Sixteen years ago I sat at our crappy kitchen table in Lexington, Ky., and braced myself for a life of mediocrity.
The newspaper I had helped found was foundering. I was working such late hours that it was easier just to sleep under my desk. My wife, Lucy, was pregnant with our first child and was working (more than) full time as a newspaper reporter for the Lexington Herald-Leader.
She was standing by our freezer with a pint of chocolate ice cream. I was wondering what the hell I was going to do with my life.
“The problem,” I recall saying, “is that I’m kinda good at lots of things. But I’m not really good at anything.”
It was true. Lucy and I had both been reporters for newspapers and magazines, and she was the star player. I was the waterboy. She was feted by her bosses. I was plagued by errors and corrections and a judgment misstep that still haunts me. Ask me about that over a beer some day.
By some stroke of luck or divine intervention, I landed a job at Popular Woodworking, and all the pieces fell into place. I got to work with my hands. I was allowed to write, edit, design and take photos – all things I was “kinda” good at. This job salvaged my career. Without it, I have little doubt that I’d be writing obituaries for a shopper with a fifth of Ancient Age in my desk.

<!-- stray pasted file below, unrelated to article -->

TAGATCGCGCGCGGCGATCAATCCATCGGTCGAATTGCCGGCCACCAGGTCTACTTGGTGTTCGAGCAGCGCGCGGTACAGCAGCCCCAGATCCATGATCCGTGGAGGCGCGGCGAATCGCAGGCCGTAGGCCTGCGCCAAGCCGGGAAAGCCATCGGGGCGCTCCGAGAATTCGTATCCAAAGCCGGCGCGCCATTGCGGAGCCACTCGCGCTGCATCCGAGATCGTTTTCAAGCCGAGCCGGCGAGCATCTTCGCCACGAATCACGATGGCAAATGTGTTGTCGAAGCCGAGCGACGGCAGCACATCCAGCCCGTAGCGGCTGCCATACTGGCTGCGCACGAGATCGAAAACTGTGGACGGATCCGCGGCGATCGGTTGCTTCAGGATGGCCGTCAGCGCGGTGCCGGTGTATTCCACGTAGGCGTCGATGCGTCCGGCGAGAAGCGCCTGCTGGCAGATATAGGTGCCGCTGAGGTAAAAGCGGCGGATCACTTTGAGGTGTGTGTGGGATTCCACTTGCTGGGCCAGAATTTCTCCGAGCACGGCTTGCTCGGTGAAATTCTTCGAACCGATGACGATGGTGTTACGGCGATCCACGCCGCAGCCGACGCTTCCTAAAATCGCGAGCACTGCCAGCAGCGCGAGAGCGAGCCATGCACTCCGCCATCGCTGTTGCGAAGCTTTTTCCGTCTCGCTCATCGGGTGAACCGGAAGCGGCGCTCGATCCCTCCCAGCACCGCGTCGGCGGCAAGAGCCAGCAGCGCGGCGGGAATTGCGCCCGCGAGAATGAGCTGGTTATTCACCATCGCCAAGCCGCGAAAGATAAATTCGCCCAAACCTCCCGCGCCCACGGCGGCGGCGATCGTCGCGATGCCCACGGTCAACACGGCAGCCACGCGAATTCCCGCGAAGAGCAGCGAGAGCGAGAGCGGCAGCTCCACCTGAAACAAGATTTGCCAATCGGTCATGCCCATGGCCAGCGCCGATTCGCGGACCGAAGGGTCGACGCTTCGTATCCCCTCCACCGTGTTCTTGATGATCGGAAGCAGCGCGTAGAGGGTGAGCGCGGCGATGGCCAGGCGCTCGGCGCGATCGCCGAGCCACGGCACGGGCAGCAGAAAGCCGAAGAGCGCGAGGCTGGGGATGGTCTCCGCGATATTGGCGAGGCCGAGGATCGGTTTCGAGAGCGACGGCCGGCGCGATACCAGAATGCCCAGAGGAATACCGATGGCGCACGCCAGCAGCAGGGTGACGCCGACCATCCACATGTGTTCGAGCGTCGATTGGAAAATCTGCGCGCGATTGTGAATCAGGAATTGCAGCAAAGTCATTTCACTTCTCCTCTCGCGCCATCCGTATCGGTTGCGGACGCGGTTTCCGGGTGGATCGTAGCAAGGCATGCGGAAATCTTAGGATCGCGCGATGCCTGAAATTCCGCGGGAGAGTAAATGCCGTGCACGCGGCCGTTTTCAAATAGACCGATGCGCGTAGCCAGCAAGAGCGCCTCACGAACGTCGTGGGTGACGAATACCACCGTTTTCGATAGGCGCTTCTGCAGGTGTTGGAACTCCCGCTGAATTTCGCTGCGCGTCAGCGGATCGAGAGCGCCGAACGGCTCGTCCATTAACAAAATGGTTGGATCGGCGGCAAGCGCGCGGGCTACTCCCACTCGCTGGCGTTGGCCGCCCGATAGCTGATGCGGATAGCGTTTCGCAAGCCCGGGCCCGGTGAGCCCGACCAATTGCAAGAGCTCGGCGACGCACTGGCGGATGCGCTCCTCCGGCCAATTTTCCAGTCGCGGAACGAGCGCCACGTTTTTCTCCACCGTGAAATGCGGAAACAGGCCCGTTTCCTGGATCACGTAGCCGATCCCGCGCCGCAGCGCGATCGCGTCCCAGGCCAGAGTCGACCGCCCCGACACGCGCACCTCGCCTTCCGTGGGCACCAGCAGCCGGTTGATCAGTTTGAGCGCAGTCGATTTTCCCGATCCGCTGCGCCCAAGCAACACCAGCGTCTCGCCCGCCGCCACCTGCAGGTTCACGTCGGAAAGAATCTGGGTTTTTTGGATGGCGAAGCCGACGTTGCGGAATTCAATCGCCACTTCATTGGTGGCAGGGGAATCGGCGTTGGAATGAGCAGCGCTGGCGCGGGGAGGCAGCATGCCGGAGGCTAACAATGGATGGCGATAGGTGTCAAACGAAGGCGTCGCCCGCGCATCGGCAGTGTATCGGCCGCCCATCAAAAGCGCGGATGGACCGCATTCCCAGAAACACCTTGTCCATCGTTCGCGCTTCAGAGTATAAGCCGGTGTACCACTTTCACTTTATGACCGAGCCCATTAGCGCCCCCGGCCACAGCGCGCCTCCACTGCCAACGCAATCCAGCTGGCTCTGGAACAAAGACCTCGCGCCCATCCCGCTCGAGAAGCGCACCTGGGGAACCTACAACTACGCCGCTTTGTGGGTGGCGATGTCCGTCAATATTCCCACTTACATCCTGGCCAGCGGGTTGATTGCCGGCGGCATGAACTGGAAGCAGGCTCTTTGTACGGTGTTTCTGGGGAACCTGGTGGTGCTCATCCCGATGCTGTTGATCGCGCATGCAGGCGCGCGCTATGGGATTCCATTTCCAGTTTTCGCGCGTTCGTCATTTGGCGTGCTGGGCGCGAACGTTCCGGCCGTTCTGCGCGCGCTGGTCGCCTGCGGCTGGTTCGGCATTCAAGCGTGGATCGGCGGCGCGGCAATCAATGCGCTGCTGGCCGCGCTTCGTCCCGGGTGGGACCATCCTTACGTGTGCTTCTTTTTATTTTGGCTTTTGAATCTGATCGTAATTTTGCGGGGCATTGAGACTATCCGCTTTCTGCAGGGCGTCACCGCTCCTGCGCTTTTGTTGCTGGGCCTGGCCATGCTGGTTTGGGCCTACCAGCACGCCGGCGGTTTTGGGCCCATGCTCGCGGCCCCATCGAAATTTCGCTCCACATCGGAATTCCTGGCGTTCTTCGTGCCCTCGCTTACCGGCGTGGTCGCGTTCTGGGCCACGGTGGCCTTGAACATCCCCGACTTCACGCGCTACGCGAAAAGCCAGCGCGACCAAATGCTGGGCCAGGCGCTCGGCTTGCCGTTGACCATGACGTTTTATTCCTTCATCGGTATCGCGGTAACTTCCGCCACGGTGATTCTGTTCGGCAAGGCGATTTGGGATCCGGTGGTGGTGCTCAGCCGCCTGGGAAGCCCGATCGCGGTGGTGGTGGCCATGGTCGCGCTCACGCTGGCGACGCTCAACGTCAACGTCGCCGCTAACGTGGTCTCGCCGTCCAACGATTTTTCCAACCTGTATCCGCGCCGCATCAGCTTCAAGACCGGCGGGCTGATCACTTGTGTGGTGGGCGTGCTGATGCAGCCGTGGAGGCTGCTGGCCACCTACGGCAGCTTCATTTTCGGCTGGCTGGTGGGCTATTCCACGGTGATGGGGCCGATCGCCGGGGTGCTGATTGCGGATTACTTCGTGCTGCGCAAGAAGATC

So my emotions were mixed as I loaded up my bench, tool chest and shaving horse yesterday and took them to my house. This job was the only job I’ve truly ever loved. I’m paid well (for a writer). I’m treated well and given plenty of freedom.
Why? Well, in journalism school, one of the first things they teach you is that when you write, you should “show – not tell.”
So I guess I’m going to have to show you why.
After my friend Phil and I loaded my stuff into his truck, I got into my car and started the drive home. At the first traffic light I plugged in my iPod. The song waiting for me was from Superchunk, one of my favorite DIY bands.
When I learned to talk, I found words that weren’t worth dirt
Heavy like the rocks we carry, I stopped sinking and learned to surf
I stopped swimming and learned to surf
Stopped swimming, learned to surf
I learned to surf.
— Christopher Schwarz